Just what we need! Another national crime commission. NOT

Once again, another “bi-partisan group of U.S. senators introduced a bill last week to create a “National Criminal Justice Commission” to review every aspect of the nation’s justice system from policing to prisons.  It’s my opinion the national justice reform movement has become just as dysfunctional as our political system. It is time to stop the studies, blue ribbon commissions  and right left coalitions and get something accomplished.

I testified to the Colson Task Force on Federal Corrections a while back. In hindsight, I feel it was just another example of politicians, academics and lawyers making non-binding recommendations on the prison reform road to nowhere. These commissions do nothing more than feed egos and drain resources away from tangible reform efforts. It’s frustrating to experience this beltway dysfunction year after year when the answers are right under our noses.

My mantra is, and always has been, many positive reform efforts in all areas of our justice system can be accomplished under the existing policy framework by leadership. The groups driving the reform movement, who I refer to as the “Beltway NGO Mafia”  seem to be more concerned with raising money, sponsoring events  patting each other on the back about accomplishments when the reality is there has been very little Federal reform attributed to their efforts over the past few decades.  I realize this blog is a bit confrontational and has a repetitive theme to previous blogs but I’m hoping someone will eventually listen to the message.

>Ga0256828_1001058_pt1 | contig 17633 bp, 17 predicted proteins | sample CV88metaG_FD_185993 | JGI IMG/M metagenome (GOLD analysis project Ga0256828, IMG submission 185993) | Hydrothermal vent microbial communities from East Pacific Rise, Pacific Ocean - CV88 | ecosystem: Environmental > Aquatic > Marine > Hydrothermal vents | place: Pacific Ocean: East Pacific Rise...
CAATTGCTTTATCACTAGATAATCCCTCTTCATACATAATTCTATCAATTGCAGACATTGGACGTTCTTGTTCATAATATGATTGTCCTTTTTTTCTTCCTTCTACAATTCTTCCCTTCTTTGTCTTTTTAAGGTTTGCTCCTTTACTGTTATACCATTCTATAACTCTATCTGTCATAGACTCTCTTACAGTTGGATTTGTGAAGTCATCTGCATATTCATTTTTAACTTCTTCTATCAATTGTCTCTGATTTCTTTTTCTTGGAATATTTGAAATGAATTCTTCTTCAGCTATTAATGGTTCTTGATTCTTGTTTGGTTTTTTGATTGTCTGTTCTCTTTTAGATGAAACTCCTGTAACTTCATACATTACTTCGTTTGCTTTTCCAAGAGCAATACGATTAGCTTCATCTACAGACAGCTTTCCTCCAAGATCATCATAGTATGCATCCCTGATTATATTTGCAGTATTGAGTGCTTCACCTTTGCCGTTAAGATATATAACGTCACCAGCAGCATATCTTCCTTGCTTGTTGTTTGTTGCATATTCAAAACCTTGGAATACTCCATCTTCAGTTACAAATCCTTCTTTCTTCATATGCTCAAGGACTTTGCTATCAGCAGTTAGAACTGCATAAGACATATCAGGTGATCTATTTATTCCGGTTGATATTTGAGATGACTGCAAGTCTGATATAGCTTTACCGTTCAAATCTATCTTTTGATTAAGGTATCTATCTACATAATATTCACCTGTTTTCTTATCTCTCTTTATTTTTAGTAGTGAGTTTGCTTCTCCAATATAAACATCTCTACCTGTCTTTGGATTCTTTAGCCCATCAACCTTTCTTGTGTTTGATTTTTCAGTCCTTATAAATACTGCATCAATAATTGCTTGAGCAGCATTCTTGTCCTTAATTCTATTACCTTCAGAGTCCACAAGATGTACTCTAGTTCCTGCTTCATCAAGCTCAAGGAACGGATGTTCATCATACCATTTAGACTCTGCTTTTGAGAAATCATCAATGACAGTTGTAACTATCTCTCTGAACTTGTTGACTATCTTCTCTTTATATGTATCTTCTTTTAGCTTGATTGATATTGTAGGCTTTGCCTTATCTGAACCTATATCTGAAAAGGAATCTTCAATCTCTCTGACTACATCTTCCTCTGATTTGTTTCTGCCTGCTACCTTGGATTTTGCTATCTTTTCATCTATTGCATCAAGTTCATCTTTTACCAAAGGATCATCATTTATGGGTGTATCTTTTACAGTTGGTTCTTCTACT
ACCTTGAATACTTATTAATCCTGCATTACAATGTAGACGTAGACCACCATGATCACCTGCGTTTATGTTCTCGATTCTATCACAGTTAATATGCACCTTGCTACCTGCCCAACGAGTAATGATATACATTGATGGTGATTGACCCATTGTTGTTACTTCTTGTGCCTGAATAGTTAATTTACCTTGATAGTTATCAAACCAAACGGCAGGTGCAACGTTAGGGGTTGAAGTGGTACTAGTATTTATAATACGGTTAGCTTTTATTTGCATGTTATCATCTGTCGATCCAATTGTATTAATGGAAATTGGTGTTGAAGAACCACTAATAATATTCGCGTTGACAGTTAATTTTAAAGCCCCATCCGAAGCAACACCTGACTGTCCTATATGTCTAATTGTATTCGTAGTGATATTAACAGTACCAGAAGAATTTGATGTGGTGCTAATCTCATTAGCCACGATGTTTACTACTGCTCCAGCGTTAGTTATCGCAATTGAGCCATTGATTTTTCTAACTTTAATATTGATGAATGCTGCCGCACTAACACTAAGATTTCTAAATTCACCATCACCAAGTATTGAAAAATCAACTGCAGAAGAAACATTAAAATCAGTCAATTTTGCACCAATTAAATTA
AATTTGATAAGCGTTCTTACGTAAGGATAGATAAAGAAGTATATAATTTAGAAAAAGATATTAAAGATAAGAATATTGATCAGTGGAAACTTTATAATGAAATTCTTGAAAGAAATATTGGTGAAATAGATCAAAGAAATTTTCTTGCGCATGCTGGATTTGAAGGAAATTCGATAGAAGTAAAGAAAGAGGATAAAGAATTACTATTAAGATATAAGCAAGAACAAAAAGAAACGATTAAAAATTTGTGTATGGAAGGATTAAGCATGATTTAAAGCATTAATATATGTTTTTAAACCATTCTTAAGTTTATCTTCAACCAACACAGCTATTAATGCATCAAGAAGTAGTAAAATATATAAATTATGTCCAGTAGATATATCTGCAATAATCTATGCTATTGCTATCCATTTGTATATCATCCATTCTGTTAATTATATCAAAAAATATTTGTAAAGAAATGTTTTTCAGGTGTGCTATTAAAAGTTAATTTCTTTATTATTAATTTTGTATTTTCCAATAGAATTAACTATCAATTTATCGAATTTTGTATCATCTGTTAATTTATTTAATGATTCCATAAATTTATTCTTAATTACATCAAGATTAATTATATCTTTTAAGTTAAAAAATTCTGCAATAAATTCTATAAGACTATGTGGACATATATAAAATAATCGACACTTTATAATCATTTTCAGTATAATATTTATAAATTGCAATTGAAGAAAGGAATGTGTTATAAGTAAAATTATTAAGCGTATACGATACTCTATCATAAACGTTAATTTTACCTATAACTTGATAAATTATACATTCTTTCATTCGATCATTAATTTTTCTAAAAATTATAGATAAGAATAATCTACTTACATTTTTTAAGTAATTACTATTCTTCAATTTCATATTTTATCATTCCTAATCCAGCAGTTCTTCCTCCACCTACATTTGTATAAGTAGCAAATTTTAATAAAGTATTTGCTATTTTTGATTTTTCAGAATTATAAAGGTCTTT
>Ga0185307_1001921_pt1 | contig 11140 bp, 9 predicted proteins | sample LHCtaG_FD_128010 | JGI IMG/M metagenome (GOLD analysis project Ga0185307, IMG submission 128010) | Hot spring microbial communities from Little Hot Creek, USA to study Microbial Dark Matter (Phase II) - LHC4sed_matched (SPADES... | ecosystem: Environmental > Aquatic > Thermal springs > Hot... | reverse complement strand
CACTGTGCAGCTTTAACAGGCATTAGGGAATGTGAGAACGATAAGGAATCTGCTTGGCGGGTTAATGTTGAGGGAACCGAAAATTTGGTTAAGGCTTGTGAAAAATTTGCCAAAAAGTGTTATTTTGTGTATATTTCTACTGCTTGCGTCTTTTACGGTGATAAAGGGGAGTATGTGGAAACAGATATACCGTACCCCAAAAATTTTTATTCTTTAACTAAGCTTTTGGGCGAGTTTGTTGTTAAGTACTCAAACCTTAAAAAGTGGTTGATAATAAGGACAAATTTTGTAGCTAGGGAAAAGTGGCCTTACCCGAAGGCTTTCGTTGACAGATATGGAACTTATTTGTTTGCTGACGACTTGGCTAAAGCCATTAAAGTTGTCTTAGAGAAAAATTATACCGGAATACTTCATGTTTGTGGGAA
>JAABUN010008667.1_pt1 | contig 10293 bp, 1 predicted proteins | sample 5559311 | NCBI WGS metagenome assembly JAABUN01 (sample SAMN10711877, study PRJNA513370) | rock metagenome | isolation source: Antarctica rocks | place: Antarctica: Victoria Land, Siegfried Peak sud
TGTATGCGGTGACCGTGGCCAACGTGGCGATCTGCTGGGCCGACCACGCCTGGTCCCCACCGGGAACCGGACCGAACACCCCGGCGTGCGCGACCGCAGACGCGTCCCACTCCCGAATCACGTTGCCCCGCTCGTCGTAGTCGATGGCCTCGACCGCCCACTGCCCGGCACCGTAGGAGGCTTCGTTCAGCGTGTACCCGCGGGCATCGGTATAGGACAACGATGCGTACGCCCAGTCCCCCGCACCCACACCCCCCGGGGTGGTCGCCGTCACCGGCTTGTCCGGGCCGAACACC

I would like to challenge someone to calculate how much money is spent on justice reform by way of DC organization budgets and lobbying for crime bills going nowhere. Philanthropists and our citizens in general are being taken advantage of given their return on investment especially when it comes to federal prison reform.

The answer in not in the creation of another commission to study the issues from a beltway perspective. The answer is to identify what is already working at the national level and putting resources into evidenced based programs. Diversionary courts, justice education at the elementary level, ombudsman type programs and addressing the myriad of collateral consequences of a conviction are a good start.

At this point you may think “where’s the beef” so I’ll tell you where we can start at the Federal level:

Lets’ form a public/private partnership for a pilot “Comprehensive Community Justice and Treatment Center” (CCJTC).  This would be a model, urban center which would include diversionary courts on site, day treatment  for drug and mental health issues, educational and vocational training, residential and non residential units not only for re-entry (half way in/halfway out) but for justice involved people who have demonstrated the responsibility to serve their sentences securely within their community.